American victim of terror attack buried

Amanda Wultz cries on the coffin of her 16-year-old brother Daniel during a memorial service in a Jerusalem synagogue on May 15. (Brian Hendler)

Amanda Wultz cries on the coffin of her 16-year-old brother Daniel during a memorial service in a Jerusalem synagogue on May 15. (Brian Hendler)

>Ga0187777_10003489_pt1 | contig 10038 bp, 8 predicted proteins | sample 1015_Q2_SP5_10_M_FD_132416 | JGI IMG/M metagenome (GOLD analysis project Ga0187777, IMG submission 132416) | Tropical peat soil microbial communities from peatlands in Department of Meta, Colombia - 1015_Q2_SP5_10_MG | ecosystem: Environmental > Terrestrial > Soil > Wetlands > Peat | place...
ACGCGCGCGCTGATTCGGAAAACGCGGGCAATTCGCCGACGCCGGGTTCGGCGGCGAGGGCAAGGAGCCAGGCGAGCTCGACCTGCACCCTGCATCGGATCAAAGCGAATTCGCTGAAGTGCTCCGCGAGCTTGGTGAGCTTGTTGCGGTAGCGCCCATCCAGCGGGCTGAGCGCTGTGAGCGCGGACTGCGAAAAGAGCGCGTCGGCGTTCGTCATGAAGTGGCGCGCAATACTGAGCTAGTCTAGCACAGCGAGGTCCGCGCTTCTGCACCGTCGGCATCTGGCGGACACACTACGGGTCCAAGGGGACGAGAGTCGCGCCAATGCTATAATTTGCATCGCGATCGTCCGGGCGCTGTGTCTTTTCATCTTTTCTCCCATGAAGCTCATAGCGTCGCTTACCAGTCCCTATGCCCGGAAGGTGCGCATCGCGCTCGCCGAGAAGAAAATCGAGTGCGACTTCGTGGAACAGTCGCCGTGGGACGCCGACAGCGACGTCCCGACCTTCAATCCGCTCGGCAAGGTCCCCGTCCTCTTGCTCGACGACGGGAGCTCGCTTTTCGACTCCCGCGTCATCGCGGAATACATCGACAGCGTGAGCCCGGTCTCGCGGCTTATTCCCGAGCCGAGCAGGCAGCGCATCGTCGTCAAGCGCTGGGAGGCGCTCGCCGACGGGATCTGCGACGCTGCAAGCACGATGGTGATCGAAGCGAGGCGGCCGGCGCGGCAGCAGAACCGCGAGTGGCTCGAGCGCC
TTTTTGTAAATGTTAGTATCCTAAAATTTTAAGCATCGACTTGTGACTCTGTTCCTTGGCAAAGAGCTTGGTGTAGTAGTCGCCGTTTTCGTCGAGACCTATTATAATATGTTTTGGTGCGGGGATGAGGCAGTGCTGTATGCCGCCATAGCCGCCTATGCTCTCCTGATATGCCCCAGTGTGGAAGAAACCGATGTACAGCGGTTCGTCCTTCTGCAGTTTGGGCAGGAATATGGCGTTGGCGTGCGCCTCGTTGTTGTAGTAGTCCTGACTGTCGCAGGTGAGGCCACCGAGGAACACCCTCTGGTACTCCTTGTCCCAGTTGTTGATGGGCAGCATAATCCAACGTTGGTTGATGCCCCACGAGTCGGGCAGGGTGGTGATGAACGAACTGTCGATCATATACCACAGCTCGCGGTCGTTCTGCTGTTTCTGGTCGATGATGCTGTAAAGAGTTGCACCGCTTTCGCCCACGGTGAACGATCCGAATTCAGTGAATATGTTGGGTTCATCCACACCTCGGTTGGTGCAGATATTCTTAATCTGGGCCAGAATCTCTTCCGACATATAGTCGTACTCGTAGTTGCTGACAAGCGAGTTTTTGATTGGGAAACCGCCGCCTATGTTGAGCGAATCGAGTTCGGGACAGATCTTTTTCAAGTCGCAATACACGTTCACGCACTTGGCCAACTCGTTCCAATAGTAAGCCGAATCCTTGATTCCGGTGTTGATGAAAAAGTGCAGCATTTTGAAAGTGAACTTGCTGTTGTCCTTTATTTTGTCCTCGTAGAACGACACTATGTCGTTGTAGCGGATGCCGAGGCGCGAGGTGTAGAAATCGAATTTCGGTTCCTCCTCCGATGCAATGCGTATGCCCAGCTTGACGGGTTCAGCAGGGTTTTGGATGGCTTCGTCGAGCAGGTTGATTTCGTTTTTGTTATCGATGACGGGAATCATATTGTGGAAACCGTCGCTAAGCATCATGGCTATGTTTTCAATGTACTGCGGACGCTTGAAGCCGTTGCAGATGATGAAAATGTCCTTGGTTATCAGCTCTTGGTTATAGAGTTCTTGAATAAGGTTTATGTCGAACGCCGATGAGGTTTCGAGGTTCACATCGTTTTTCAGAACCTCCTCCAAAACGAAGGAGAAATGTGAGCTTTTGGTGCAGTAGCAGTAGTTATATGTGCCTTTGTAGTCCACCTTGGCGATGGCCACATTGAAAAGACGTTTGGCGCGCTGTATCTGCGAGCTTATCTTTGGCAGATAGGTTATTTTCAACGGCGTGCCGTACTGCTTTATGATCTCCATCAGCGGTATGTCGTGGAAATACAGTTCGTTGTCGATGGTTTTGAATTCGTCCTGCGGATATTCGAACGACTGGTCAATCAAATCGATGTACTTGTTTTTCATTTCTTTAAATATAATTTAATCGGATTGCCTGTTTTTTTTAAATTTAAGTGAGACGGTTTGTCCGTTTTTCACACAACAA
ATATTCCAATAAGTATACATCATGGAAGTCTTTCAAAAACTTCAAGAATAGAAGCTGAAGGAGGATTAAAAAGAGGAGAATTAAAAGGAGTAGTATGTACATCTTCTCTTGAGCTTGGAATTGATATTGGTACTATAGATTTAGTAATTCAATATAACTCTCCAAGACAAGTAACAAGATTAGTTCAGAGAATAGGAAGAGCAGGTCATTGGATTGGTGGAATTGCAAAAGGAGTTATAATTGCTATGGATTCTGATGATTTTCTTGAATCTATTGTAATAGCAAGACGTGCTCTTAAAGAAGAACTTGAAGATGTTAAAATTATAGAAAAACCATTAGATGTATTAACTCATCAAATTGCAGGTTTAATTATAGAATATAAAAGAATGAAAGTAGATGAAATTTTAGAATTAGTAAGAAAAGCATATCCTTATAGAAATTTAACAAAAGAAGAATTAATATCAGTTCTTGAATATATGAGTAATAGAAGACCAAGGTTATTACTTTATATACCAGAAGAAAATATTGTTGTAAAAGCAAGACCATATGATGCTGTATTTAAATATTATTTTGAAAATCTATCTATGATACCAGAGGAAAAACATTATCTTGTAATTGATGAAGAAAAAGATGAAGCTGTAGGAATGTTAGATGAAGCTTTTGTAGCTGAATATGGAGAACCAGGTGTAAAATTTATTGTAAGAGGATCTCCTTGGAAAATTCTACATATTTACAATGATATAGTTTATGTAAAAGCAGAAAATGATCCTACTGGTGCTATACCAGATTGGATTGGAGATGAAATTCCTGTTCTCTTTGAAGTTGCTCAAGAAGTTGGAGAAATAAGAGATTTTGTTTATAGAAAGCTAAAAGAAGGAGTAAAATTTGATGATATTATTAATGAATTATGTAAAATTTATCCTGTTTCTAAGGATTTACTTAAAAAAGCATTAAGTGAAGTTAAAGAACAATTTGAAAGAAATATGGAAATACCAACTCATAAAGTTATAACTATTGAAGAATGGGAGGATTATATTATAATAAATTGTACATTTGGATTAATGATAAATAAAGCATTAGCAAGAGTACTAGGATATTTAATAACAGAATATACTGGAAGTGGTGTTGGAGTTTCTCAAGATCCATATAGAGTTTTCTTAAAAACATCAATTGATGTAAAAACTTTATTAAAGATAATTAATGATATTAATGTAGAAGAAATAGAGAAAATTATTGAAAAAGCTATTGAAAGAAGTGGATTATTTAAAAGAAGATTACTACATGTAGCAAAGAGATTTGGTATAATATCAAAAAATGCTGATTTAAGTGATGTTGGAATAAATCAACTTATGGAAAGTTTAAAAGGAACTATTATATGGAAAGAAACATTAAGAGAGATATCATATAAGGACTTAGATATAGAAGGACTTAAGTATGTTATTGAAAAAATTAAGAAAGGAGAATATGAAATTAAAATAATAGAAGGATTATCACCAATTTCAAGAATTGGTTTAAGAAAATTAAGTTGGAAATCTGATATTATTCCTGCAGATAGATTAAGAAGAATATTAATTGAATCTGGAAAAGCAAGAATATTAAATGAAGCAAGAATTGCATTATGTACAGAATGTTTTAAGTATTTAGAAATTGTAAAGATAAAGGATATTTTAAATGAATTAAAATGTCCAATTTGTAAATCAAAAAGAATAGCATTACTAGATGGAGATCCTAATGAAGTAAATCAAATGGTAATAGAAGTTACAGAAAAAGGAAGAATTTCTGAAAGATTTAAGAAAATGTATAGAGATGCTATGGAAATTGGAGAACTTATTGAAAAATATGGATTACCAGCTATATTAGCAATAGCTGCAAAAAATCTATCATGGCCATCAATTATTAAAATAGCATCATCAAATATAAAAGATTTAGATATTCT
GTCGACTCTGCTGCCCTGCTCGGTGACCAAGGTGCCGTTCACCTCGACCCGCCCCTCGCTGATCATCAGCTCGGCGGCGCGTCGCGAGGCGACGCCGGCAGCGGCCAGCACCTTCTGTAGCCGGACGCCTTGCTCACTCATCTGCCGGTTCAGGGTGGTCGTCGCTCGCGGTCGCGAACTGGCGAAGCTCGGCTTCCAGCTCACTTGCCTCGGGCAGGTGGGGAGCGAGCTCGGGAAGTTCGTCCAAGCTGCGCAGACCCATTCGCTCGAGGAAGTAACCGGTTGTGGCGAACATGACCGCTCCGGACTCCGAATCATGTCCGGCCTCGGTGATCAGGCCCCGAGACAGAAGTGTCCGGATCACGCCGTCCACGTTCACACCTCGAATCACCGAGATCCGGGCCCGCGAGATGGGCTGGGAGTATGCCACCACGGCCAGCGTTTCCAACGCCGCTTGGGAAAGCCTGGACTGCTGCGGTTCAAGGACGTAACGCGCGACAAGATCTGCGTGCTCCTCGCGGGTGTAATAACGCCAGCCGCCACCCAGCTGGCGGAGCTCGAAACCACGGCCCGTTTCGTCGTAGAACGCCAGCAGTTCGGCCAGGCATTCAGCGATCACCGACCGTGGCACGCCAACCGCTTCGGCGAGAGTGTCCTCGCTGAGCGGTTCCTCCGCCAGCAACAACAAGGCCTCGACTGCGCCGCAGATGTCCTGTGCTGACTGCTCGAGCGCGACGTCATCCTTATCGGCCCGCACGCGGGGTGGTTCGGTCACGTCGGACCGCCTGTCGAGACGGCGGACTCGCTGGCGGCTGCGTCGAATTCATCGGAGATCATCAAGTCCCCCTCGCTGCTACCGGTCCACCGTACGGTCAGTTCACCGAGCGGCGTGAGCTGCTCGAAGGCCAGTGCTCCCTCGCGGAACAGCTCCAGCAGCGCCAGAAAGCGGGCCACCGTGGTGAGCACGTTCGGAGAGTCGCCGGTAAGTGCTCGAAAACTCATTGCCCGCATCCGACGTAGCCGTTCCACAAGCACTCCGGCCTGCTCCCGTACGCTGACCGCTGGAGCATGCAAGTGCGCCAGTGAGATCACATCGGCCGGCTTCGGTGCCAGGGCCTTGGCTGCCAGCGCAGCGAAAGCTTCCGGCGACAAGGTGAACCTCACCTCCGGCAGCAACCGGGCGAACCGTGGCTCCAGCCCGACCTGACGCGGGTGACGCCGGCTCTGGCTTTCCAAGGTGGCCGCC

HOLLYWOOD, Fla., May 17 (JTA) — More than 700 people gathered in Florida this week to remember Daniel Wultz, a teenager who died Sunday in an Israeli hospital as a result of wounds suffered in the April 17 suicide bombing attack in Tel Aviv. After a memorial service in Jerusalem on Monday, his family accompanied his body to Florida for the funeral. At the funeral, Rabbi Yisroel Spalter called upon Daniel’s family and friends to celebrate his life, and to remember him and his ideals. “Those who sow with sorrow will reap with joy,” the rabbi quoted from the book of Psalms. “I’m not looking for joy, there’s no silver lining. But the lesson here is that Daniel’s was a life worth celebrating.” One of Daniel’s closest friends, Solomon Braun, spoke of his depth of character, sensitivity and special kind of stubbornness. “Daniel’s stubbornness came out of his demand for righteousness.” Braun said. “Rabbi Spalter told me that the way he was always asking questions, always desiring to do the right thing, it was Daniel who made him really feel like a rabbi. On Shabbos, Daniel didn’t think it was enough to wish people a ‘Good Shabbos,’ so he changed it to, ‘Great Shabbos.’ ” Daniel’s grandmother, Margie Cantor, asked, “How can one moment in time change an entire family and a community, and in one second raise awareness all over the world? How can one crazy moment in time exist in a place like Israel where they live to celebrate life and their demented neighbors live to celebrate terror and death? Go now, Daniel, and help God to right the wrongs on this earth.” Daniel’s burial coincided with the Jewish observance of Lag B’Omer, and Spalter compared Daniel to the second-century kabbalist Rabbi Shimon Bar Yochai, who died on Lag B’Omer, and to the students of Rabbi Akiva, a first-century scholar. Thousands of Rabbi Akiva’s students died in a plague that ended on Lag B’Omer. “Like them,” said Spalter, “Daniel stood before God and died sanctifying his great name.” At one moment in her eulogy the boy’s older sister, Amanda, asked those gathered to recite “Shema Yisrael” with her. “My brother’s favorite question was, ‘Why?’ Now we are left to ask, ‘Why?’ My only answer is that God always wants his angels back. It would be so easy for me to pity myself and my parents because of the way Daniel died, but I must find a way to be satisfied for the time he was with us. I will always be with you, Daniel, and love you with all my broken heart.” Sheryl Wultz, Daniel’s mother, told of how he became more observant in his Judaism during the last year and a half and of his deep love for Israel. “My son had a smile to match his heart. There’s nothing he wouldn’t do for his family and friends and he acted regardless of personal consequences for himself. In his short life he taught me so much and I was blessed to have him,” she said. Tuly Wultz, the boy’s father, was born in Israel. He was eating with Daniel at a falafel stand in Tel Aviv when the bomber struck and immediately saw the severity of his son’s injuries, which eventually made him the 11th victim of the Palestinian suicide bomber. “Of the many talks we had about Judaism, I remember the most interesting being about the coming of Moshiach. Daniel truly believed and would ask me, ‘Will I see Moshiach before I die?’ Daniel, you can’t imagine how much I was hoping you were right about Moshiach and that he would appear and rescue you. It is so hard to say goodbye.” A moment of silence was held in Daniel’s memory before Game 5 of the Miami-New Jersey NBA playoff game Tuesday night. At a memorial service at Daniel’s school on Monday, classmates who have been wearing handmade blue and white beaded bracelets as a reminder to keep Daniel in their prayers, ended the assembly by cutting off their bracelets and placing them in a box to present to Daniel’s family. “We said we would not take these off until Daniel comes home again,” said the 10th-grade class president, Sarah Azizi, “but now we must and everyone is crying.” Holding back her tears, Azizi addressed the several hundred students and teachers, describing Daniel as someone who wanted to get his message of making a better world to everyone he met. “We all knew Daniel — his permanent smile, his love of basketball and above all his love and devotion to Torah studies and God. He has connected to each and every one of us with his faith, his hope and his acts of loving kindness,” Azizi said. “He wanted to be heard and share his passion for Judaism and Israel. How ironic that Daniel’s tragic ending will have been heard worldwide and that he has touched the hearts and souls of so many. Please, in Daniel’s memory don’t ever have regrets.” One fellow student, Frima Enghelberg, who recalled how she often asked Daniel for help in math class, shared part of a letter she wrote to him before placing it under a yahrzeit candle. “Now everyone in heaven is more happy cause you’re there. You’re illuminating the sky now and I hope you can illuminate my brain with math. I will miss you until we meet again one day.”

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